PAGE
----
A large outlay of cash is expectation number one. Ours came in at around £2,500 and this was the cheapest quote that we had. Part of the reason this was the cheapest is because we went for a recently turned one man band who was below the VAT threshold (another amazing find from www.mybuilder.com ).
However, the important thing to look for when hiring an electrician is to get an NICEIC approved electrician. This means that have certain levels of training and certification, as well as the ability to self-certify the works for building regulation approval. Make sure you fully investigate their declared credentials – an honest person won’t mind you asking questions, and if in doubt you can call the NICEIC themselves to see if your chosen contractor is registered with them (as I did).
As this was a re-wire we would need a Building Regulations certificate at the end to prove that all the works were compliant with current codes of practice, which we duly received a few weeks after the works were completed.
Our original wiring was the stuff they had built the house with in the 60’s so it was in a right old state – and only a double socket per room. Don’t get me wrong, I grew up with a house with just a single socket in each room, so I’m pretty handy with extension leads! But a re-wire was a condition of the mortgage – so it had to be done. I’m kind of pleased though, it worked out well – we got exactly what we wanted and no more trailing leads – which is great when we have two house bunnies that like to chomp on things!
|The old fuse box|
The first thing to expect is mountains of dust. Mountains. If there is any way at all, literally any way, that you can avoid living in the house whilst you are getting it done – that is the number one preferred option.
We arranged an overlap of our rented property and the new house to allow for these works, and I’m so glad that we did. It makes it cheaper too, as the electrician doesn’t have to lug furniture about, reinstate the electrics every evening, be constantly tidy… etc.
So, to help with the mountains of dust, we bought a Henry Hoover. He’s my new best friend. £100 and he will have my dust needs fully under control for a lifetime of DIY, I’m sure of it. Plaster dust kills Dysons I hear, so the Dyson took a back seat on this one. Hopefully your electrician will also do a fair amount of hoovering, but I promise you you will be hoovering it up for weeks afterwards...
|We love Henry!|
Secondly, expect to take up your entire upstairs floor coverings. Some of the electricians quoted that we would need to take up all the laminate floor in the kitchen too (argh! Nightmare!) – so I think this depends a bit on your electrician.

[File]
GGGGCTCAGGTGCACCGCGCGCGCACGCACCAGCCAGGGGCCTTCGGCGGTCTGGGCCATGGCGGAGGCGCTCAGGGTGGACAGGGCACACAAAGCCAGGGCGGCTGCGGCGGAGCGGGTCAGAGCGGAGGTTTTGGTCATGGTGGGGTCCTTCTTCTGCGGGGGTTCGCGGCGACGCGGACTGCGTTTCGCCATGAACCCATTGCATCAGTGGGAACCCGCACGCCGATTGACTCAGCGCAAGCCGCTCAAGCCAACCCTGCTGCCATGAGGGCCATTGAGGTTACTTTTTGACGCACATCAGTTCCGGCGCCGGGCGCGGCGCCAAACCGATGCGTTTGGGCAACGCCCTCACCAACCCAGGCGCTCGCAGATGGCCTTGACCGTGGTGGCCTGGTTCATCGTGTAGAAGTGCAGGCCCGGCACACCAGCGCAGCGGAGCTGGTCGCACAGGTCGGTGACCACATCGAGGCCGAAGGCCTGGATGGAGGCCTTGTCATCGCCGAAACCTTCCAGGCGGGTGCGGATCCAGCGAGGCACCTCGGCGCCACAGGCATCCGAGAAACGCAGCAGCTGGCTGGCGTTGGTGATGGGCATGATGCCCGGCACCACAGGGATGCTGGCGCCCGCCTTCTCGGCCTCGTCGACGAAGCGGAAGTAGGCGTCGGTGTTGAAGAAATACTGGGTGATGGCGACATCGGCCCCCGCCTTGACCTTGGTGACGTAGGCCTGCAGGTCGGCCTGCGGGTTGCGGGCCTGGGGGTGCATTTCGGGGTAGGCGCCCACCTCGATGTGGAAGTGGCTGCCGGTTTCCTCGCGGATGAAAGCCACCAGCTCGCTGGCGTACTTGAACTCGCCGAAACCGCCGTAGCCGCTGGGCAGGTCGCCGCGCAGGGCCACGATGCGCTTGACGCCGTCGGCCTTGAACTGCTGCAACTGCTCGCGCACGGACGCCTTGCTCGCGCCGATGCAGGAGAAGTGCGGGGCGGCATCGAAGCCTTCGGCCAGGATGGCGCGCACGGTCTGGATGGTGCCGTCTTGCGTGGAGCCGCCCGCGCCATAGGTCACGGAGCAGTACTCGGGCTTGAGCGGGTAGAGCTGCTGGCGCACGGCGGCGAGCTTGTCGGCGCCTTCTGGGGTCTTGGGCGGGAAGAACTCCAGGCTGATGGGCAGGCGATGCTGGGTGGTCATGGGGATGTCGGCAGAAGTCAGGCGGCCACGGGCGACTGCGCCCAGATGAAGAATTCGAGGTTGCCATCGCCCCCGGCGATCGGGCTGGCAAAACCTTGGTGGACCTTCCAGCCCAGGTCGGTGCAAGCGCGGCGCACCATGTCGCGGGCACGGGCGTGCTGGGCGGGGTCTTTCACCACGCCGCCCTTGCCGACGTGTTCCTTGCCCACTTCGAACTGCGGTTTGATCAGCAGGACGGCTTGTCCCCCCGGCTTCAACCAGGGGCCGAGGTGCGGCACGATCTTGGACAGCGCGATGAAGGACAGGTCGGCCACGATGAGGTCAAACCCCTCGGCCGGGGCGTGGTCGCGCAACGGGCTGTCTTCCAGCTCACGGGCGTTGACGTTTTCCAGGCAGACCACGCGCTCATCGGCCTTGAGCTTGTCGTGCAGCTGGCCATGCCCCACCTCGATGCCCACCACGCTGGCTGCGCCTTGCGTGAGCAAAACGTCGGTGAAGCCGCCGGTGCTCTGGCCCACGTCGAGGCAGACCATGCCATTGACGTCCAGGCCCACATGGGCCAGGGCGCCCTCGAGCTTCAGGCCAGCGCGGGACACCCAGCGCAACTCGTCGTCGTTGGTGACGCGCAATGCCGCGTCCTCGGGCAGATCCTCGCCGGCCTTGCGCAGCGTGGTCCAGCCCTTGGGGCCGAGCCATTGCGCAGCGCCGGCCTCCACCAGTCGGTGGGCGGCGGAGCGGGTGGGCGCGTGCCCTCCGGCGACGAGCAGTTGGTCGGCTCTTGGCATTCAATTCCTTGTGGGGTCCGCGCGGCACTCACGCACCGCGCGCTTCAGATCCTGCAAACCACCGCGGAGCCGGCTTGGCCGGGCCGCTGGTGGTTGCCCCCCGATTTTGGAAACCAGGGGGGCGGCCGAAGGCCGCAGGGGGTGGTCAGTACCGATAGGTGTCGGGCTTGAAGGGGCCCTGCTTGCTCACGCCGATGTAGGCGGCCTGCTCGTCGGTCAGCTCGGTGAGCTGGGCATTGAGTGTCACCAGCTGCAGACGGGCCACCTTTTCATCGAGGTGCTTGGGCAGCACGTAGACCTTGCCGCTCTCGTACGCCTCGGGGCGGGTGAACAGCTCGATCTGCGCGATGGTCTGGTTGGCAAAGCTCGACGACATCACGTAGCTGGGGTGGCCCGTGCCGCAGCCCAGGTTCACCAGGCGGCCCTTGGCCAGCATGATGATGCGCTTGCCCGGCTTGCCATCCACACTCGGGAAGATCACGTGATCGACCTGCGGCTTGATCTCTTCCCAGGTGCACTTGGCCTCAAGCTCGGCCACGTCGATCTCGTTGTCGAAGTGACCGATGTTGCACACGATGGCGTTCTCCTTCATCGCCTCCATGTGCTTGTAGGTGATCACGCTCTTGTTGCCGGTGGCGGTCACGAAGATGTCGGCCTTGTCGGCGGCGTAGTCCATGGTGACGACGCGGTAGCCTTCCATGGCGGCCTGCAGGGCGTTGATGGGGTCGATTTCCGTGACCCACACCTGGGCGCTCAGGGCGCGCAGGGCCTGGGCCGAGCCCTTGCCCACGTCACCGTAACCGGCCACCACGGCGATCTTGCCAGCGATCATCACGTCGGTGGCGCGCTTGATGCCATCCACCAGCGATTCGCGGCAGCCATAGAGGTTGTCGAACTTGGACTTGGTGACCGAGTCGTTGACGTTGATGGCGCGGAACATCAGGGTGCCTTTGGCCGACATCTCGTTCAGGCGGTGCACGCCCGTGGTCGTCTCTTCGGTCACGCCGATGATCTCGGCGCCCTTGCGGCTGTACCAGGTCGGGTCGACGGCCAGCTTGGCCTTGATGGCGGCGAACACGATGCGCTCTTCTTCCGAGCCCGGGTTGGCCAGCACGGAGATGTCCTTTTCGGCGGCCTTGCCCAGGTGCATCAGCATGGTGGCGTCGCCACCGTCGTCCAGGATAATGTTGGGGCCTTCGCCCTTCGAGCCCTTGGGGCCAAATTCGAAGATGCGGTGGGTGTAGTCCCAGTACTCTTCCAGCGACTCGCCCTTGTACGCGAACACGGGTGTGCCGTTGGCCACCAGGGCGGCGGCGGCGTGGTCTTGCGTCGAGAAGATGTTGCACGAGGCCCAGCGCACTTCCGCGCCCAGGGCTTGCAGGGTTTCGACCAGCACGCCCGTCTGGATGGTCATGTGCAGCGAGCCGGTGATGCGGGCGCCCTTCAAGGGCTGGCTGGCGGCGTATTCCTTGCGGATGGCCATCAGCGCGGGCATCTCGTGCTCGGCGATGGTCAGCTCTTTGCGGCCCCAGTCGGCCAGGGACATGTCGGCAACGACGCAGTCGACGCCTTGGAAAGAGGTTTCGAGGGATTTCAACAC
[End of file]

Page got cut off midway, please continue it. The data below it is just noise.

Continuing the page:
Make sure your electrician is fully briefed up on what you want. I’m an engineer by trade so when I want something doing I’m well versed in preparing a specification and a set of drawings. I pretty much did this for our electrician. I drew up simple plans of the house and marked on where I wanted lights, switches and sockets. The day before work commenced we also had a meeting with the electrician where we walked round the house with the electrician and marked on the walls exactly where we wanted everything as my drawings weren't to scale – but they provided a reference for the electrician in case he needed to look back during the works. (Top tip: don’t use felt tip for marking the walls, use a pencil else the pen will keep coming through no matter how much you pint over the top. Last resort was stain blocker paint. Lesson learned!)
I also detailed what sort of light switches (just plain white ones) that we wanted, and which of our purchased lights were to go where.
We sourced all the light fittings ourselves, and I would probably do it this way again. I also purchased a whole house full of LED light bulbs too, to save on our energy costs (from LEDHut – often offers on and big Quidco cashback too). At around £200 for the whole house, they weren't cheap, but this included fittings for both the bathroom and kitchen too. One of my favourite products from them that we purchased was the LED strip lighting on a roll. We used this underneath the kitchen cabinets and it’s just fab.
|Typical Spec for one room|
Finally, be prepared for the noise! Our electrician, along with some assistants he had draughted in, started at 7am on a Saturday morning, ripping through the walls with the chases almost immediately. We only got the keys Friday afternoon and had yet to introduce ourselves to the adjoining neighbor… The horror! When I finally met her she said it was fine, but I felt and still feel dreadful about it!
A chase ready for wiring up
The whole re-wire (3 bed semi) took approximately 1 week; however, this did not include plastering and we had to separately price and plan this work. The plastering was another £300-400 and took 2 days.
The living room chases post plaster
When thinking about how many sockets you want, think about how you currently use the room, and how you might possibly use the room in the future. We ended up with 10 double sockets in the living room (hey, I was talked down from 11!) – which everyone thought was balmy, but I don’t regret a single one. By the time you have the tv, sky box, router, PlayStation, laptop charger, hoover points, Christmas tree lights etc. it soon adds up. The more sockets you have the more flexibility it gives you too. It sounds really daft, but imagine where you are going to put your Christmas tree, imagine where you are likely to want to plug in your hoover in an easily accessible spot (not into a socket tucked away behind that oaf of a chair…).